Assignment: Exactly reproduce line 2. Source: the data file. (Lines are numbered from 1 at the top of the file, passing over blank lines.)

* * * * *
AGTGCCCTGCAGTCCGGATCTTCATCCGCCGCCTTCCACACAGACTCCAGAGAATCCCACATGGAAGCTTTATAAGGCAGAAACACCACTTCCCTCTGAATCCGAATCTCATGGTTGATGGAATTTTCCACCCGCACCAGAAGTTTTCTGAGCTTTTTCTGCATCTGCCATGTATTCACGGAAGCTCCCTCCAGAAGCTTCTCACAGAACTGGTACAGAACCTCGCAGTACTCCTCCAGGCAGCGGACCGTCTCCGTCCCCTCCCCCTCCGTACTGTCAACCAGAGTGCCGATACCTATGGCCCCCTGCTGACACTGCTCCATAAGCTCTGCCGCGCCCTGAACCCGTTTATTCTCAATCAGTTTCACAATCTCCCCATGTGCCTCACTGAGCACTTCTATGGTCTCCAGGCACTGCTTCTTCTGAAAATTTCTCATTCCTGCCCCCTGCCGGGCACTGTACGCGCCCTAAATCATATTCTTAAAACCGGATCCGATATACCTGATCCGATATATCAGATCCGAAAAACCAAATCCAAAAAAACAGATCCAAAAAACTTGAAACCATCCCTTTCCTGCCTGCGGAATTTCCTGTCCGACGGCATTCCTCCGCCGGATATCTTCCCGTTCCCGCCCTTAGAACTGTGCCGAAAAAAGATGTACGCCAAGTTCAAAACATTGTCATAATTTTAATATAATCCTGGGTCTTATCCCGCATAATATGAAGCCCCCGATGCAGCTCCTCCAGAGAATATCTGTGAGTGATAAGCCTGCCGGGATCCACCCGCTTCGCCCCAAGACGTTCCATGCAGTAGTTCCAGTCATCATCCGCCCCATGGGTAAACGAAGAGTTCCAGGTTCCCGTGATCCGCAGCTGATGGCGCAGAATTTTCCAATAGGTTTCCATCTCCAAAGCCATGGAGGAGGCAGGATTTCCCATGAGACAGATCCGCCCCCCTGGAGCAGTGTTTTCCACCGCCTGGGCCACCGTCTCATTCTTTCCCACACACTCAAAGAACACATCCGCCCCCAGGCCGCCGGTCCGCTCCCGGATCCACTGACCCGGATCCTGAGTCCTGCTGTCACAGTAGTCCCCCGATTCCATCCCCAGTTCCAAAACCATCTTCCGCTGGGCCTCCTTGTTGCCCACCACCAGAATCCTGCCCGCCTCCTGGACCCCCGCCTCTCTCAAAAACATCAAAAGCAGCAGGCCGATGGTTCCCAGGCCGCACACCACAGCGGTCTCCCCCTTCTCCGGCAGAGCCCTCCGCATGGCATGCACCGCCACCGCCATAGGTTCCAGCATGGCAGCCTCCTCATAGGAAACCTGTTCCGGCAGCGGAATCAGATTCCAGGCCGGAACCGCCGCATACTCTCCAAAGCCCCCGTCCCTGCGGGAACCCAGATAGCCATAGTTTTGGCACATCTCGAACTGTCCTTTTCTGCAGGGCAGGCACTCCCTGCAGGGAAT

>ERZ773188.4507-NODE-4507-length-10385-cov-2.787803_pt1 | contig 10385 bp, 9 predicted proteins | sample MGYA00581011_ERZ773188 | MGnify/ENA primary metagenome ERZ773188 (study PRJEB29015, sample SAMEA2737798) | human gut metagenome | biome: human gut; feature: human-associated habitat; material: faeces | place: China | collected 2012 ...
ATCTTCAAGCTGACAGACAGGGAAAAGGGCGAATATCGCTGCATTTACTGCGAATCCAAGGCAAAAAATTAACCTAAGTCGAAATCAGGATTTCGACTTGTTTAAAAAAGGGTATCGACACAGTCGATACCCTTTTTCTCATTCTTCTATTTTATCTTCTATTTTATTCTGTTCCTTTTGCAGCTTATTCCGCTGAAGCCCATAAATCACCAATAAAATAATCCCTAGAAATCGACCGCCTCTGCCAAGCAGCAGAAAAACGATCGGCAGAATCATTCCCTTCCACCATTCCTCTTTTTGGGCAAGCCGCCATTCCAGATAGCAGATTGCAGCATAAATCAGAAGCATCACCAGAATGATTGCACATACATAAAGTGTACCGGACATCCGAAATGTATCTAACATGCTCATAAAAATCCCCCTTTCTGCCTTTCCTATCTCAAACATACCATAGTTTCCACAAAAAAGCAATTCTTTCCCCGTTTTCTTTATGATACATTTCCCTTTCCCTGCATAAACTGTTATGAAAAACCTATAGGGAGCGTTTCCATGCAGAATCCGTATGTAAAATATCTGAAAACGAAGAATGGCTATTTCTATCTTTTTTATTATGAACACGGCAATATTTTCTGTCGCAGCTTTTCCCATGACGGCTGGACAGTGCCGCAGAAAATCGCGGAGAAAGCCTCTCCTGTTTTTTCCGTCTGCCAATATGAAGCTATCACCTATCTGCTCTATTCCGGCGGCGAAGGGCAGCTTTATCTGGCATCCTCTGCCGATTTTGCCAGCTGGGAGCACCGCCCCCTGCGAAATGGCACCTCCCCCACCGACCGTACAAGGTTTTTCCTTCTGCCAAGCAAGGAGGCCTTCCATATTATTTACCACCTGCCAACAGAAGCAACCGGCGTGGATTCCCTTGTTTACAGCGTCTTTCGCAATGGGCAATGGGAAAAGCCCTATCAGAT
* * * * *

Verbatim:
>ERZ773188.4507-NODE-4507-length-10385-cov-2.787803_pt1 | contig 10385 bp, 9 predicted proteins | sample MGYA00581011_ERZ773188 | MGnify/ENA primary metagenome ERZ773188 (study PRJEB29015, sample SAMEA2737798) | human gut metagenome | biome: human gut; feature: human-associated habitat; material: faeces | place: China | collected 2012 ...